by Michael Fortino, Ph.D.
Can you imagine a community where police abuse arbitration hearings and misconduct cases resulted in costs to taxpayers numbering in the millions of dollars, only to realize that these same unruly and abusive officers, though found guilty, are not only rehired back by the very police force they betrayed, but are returned to the very duty position they held when they committed their infraction?
Sadly, it doesn’t take much imagination. Because for more than 60 years, we, as a nation, have tolerated a “good-ole-boy” network of police abuse, misconduct, and cover-up.
This system of arbitration and review of disciplinary actions for police misconduct is the result of expansion of police union power, initially propelled by the racist backlash to civil rights protests of the 1960s.
According to an investigative expose by researchers, including journalists and law professors, working for The New York Times reviewed “hundreds of cases of police disciplinary arbitration decisions, court cases, and police contracts stretching back decades, and interviewed more than 150 former [police] chiefs and officers, law enforcement experts, and civilian oversight board members.”
Consider the case of Detroit officer Stanley Kropik. In November of 2015, Kropik attempted to pull-over an orange Dodge Charger he suspected of having eluded him at a traffic stop 11 days earlier. The driver took off, and Kropik began a reckless pursuit “onto sidewalks, through red lights, and onto the freeway, exceeding 110 miles an hour.”
Official policy does not allow high-speed pursuits of suspects for traffic offenses, so Officer Kropik, according to records of the incident, falsely claimed he had seen the driver attempting to conceal something. Kropik called for backup, though a supervisor ordered officers to end the pursuit—apparently, Kropik ignored the order.
Shortly afterwards, and as a result of Kropik’s high-speed pursuit, the Charger hit another car on the freeway, killing an innocent driver, Jeff McGill. Records show Kropik commented to another officer at the scene of the crash, and while laughing at the driver’s misfortune, that he wanted the Charger’s driver “bad.”
Police Chief James Craig said the pursuit was a breach of policy, and a subsequent internal affairs’ report stated that Kropik unnecessarily “placed hundreds of lives in danger.”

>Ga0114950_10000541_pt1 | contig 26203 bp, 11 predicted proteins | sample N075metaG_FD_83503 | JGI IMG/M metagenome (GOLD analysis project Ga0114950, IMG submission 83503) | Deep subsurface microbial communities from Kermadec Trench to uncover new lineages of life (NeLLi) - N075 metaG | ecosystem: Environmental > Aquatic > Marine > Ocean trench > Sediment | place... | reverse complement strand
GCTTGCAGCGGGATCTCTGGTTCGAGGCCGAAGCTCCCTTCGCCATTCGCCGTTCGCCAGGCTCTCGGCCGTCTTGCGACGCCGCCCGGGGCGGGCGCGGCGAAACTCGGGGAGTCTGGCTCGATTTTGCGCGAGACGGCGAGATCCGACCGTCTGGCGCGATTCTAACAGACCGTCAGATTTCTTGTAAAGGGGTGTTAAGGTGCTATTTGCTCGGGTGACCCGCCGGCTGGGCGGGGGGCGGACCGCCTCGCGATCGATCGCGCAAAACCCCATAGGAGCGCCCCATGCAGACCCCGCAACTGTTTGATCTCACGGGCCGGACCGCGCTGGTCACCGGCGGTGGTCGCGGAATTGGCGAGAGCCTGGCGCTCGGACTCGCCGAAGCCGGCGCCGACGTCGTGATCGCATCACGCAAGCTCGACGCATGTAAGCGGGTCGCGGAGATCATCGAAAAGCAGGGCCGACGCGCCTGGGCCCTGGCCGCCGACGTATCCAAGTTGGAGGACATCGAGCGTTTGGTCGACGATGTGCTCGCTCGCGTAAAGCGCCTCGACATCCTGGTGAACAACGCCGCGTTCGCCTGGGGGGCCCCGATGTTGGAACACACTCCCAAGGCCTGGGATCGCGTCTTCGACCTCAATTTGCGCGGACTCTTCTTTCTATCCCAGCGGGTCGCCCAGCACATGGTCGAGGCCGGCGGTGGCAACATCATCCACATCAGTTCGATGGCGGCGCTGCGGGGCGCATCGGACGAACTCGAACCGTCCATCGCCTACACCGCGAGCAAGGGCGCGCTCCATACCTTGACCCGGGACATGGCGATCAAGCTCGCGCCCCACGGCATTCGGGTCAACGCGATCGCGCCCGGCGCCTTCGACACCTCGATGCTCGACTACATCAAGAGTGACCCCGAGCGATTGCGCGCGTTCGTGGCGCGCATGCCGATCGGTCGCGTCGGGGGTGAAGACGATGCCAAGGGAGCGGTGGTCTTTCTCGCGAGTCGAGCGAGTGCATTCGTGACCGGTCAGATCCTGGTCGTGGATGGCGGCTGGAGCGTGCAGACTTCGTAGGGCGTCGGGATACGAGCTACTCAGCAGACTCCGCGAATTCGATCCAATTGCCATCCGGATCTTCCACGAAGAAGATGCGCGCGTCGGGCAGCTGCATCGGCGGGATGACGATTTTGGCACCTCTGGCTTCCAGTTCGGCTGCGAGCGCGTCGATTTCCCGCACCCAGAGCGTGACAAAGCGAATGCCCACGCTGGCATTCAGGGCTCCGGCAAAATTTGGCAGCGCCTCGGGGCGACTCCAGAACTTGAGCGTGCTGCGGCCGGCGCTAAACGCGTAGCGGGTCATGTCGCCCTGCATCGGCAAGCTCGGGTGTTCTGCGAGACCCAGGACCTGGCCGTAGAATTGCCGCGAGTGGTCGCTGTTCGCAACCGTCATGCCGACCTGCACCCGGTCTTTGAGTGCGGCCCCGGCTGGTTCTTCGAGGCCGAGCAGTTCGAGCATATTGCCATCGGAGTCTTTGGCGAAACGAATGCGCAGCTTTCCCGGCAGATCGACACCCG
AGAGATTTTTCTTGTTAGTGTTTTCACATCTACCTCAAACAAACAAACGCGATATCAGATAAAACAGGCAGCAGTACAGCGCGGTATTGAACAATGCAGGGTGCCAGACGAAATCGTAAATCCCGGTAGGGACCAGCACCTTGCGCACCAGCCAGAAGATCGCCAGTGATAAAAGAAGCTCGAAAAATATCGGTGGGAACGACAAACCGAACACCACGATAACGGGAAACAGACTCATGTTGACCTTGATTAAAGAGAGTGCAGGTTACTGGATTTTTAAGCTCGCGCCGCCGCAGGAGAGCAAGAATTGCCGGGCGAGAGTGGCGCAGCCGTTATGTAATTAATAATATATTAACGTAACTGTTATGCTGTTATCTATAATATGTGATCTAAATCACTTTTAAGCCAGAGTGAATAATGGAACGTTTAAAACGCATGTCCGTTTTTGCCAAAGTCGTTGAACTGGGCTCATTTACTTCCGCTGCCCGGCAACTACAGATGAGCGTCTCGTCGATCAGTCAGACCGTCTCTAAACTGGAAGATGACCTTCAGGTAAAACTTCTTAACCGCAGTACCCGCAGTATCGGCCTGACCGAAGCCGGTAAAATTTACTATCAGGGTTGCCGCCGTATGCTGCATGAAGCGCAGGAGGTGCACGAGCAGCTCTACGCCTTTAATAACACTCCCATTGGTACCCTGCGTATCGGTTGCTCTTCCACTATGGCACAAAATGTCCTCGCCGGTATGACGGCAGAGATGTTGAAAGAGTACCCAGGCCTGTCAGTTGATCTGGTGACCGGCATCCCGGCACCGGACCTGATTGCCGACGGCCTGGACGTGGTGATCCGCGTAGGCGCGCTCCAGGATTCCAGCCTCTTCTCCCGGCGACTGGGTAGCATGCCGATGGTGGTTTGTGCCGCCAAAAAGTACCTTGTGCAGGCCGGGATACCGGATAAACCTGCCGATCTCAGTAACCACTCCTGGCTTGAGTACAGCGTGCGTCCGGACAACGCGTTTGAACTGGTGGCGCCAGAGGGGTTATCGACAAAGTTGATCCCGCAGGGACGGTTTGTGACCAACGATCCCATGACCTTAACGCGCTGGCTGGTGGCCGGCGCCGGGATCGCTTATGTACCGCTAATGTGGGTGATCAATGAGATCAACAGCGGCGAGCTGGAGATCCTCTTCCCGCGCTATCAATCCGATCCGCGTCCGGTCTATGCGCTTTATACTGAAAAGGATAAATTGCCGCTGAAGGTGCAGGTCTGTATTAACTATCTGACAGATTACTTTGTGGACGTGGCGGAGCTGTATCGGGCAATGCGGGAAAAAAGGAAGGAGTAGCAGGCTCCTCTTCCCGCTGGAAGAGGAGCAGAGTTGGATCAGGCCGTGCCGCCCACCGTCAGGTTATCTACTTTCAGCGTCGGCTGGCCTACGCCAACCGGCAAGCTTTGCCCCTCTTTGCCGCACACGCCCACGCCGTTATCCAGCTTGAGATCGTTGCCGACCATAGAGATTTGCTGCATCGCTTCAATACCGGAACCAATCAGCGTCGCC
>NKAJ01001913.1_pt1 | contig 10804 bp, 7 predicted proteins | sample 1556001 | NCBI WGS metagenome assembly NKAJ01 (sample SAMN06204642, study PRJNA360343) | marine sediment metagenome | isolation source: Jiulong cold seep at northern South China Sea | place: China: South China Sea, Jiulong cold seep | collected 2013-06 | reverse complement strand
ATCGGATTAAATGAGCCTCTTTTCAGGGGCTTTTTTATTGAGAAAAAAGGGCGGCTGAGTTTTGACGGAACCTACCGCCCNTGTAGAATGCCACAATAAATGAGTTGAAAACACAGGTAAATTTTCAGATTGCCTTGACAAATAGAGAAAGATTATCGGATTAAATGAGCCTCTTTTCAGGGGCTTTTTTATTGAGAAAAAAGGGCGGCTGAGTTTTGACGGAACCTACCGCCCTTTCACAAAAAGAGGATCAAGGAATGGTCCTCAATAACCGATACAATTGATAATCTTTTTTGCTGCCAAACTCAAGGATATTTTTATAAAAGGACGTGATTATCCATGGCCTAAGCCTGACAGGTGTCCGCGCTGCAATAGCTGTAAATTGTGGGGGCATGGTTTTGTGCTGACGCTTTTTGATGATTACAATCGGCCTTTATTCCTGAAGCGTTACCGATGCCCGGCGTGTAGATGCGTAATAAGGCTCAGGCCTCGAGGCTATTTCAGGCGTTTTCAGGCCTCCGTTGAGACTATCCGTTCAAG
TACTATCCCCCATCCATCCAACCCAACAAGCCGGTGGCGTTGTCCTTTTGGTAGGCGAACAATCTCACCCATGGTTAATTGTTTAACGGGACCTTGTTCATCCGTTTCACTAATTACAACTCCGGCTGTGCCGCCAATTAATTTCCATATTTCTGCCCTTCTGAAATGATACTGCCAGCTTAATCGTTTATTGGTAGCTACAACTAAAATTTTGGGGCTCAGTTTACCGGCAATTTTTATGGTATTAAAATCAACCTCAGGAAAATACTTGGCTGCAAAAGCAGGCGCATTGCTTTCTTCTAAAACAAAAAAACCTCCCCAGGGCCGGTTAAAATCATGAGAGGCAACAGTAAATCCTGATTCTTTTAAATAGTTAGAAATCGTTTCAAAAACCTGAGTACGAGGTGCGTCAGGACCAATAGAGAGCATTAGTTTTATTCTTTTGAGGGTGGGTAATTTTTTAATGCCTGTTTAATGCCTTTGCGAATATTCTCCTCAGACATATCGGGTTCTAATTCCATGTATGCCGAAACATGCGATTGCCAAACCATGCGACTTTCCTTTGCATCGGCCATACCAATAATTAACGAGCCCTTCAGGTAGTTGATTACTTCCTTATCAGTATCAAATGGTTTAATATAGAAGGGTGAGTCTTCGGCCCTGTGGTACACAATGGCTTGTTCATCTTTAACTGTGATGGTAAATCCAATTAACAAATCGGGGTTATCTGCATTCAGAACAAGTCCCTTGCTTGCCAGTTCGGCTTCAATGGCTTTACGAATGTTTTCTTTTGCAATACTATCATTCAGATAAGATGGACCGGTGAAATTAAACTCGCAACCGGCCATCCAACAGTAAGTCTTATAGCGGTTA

Kropik was recommended for suspension without pay and referred for prosecution on the basis of misconduct while on duty—a felony. The police review board, however, acquiesced to internal pressure and eventually refused to take action against Kropik. Absent any official sanctions, a judge later dismissed the charge against the officer. Kropik was back on patrol not long after, having only “suffered” a brief suspension with pay.
The lesson to be considered from Kropik’s case is that police officers who engage in misconduct—the so-called “bad apples”—are shielded from any real consequences because of a system subject to negotiations with powerful police unions. These “good-ole-boy” protections did not come about by accident. They are the product of an often racially motivated narrative of a contrived “police victimhood” that gained traction during the civil rights protests and riots of the 1960s.
The summer of 1967 was a tumultuous time in America. Black residents, especially in the larger inner-cities, were victims of police brutality and widespread racist actions and policies. Predominantly all-white police forces no longer resembled the friendly beat cops of The Andy Griffith Show, but rather that of an occupying force.
Detroit saw some of the worst violence with 43 people dying during the unrest. The Detroit Police Officers Association capitalized on the situation—partly resulting from a 1962 law allowing federal workers to collectively bargain, and opening the door for the country’s first ever comprehensive police contract. The union sought high pay and leniency within the disciplinary process. As a veiled threat, the Officer’s Association offered to only “restore order” if their demands were met.